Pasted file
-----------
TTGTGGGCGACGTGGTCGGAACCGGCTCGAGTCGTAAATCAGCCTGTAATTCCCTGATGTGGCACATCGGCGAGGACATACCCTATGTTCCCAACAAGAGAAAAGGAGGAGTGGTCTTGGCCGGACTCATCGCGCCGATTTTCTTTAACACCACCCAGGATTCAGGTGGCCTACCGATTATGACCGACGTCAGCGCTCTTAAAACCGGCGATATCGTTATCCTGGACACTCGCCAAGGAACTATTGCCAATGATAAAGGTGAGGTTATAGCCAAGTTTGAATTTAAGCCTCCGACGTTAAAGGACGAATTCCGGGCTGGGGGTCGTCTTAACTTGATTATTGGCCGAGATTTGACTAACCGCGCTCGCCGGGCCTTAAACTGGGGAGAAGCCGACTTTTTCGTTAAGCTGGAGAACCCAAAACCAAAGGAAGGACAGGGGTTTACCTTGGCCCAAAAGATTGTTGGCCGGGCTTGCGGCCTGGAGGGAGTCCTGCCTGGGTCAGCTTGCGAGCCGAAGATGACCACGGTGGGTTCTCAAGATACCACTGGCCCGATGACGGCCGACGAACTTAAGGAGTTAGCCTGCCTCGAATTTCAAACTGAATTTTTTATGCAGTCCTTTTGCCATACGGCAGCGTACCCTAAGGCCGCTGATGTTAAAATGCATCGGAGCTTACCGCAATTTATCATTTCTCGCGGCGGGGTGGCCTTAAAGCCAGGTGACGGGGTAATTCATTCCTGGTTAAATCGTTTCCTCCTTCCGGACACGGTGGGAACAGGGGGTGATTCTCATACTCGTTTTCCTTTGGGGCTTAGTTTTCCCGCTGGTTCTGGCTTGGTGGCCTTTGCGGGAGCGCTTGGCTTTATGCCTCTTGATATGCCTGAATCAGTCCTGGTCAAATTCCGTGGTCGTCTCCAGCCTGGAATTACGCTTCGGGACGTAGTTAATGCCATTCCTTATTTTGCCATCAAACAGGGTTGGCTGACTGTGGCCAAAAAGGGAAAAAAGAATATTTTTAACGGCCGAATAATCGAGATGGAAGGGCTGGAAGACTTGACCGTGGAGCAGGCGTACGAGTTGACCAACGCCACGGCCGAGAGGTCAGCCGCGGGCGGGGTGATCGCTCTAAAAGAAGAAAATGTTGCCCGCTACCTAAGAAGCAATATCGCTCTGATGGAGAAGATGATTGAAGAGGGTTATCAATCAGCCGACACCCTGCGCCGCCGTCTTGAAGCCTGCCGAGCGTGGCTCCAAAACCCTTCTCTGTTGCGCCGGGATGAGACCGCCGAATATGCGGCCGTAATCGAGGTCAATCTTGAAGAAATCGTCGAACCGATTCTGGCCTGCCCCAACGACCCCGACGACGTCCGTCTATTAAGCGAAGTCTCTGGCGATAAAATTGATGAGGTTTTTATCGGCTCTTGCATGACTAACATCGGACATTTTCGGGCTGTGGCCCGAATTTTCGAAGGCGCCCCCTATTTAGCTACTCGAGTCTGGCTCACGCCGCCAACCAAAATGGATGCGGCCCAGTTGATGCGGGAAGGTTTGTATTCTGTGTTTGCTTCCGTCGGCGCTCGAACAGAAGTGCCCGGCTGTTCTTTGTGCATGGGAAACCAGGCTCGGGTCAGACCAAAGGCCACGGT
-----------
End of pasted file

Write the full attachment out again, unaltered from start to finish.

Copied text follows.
TTGTGGGCGACGTGGTCGGAACCGGCTCGAGTCGTAAATCAGCCTGTAATTCCCTGATGTGGCACATCGGCGAGGACATACCCTATGTTCCCAACAAGAGAAAAGGAGGAGTGGTCTTGGCCGGACTCATCGCGCCGATTTTCTTTAACACCACCCAGGATTCAGGTGGCCTACCGATTATGACCGACGTCAGCGCTCTTAAAACCGGCGATATCGTTATCCTGGACACTCGCCAAGGAACTATTGCCAATGATAAAGGTGAGGTTATAGCCAAGTTTGAATTTAAGCCTCCGACGTTAAAGGACGAATTCCGGGCTGGGGGTCGTCTTAACTTGATTATTGGCCGAGATTTGACTAACCGCGCTCGCCGGGCCTTAAACTGGGGAGAAGCCGACTTTTTCGTTAAGCTGGAGAACCCAAAACCAAAGGAAGGACAGGGGTTTACCTTGGCCCAAAAGATTGTTGGCCGGGCTTGCGGCCTGGAGGGAGTCCTGCCTGGGTCAGCTTGCGAGCCGAAGATGACCACGGTGGGTTCTCAAGATACCACTGGCCCGATGACGGCCGACGAACTTAAGGAGTTAGCCTGCCTCGAATTTCAAACTGAATTTTTTATGCAGTCCTTTTGCCATACGGCAGCGTACCCTAAGGCCGCTGATGTTAAAATGCATCGGAGCTTACCGCAATTTATCATTTCTCGCGGCGGGGTGGCCTTAAAGCCAGGTGACGGGGTAATTCATTCCTGGTTAAATCGTTTCCTCCTTCCGGACACGGTGGGAACAGGGGGTGATTCTCATACTCGTTTTCCTTTGGGGCTTAGTTTTCCCGCTGGTTCTGGCTTGGTGGCCTTTGCGGGAGCGCTTGGCTTTATGCCTCTTGATATGCCTGAATCAGTCCTGGTCAAATTCCGTGGTCGTCTCCAGCCTGGAATTACGCTTCGGGACGTAGTTAATGCCATTCCTTATTTTGCCATCAAACAGGGTTGGCTGACTGTGGCCAAAAAGGGAAAAAAGAATATTTTTAACGGCCGAATAATCGAGATGGAAGGGCTGGAAGACTTGACCGTGGAGCAGGCGTACGAGTTGACCAACGCCACGGCCGAGAGGTCAGCCGCGGGCGGGGTGATCGCTCTAAAAGAAGAAAATGTTGCCCGCTACCTAAGAAGCAATATCGCTCTGATGGAGAAGATGATTGAAGAGGGTTATCAATCAGCCGACACCCTGCGCCGCCGTCTTGAAGCCTGCCGAGCGTGGCTCCAAAACCCTTCTCTGTTGCGCCGGGATGAGACCGCCGAATATGCGGCCGTAATCGAGGTCAATCTTGAAGAAATCGTCGAACCGATTCTGGCCTGCCCCAACGACCCCGACGACGTCCGTCTATTAAGCGAAGTCTCTGGCGATAAAATTGATGAGGTTTTTATCGGCTCTTGCATGACTAACATCGGACATTTTCGGGCTGTGGCCCGAATTTTCGAAGGCGCCCCCTATTTAGCTACTCGAGTCTGGCTCACGCCGCCAACCAAAATGGATGCGGCCCAGTTGATGCGGGAAGGTTTGTATTCTGTGTTTGCTTCCGTCGGCGCTCGAACAGAAGTGCCCGGCTGTTCTTTGTGCATGGGAAACCAGGCTCGGGTCAGACCAAAGGCCACGGT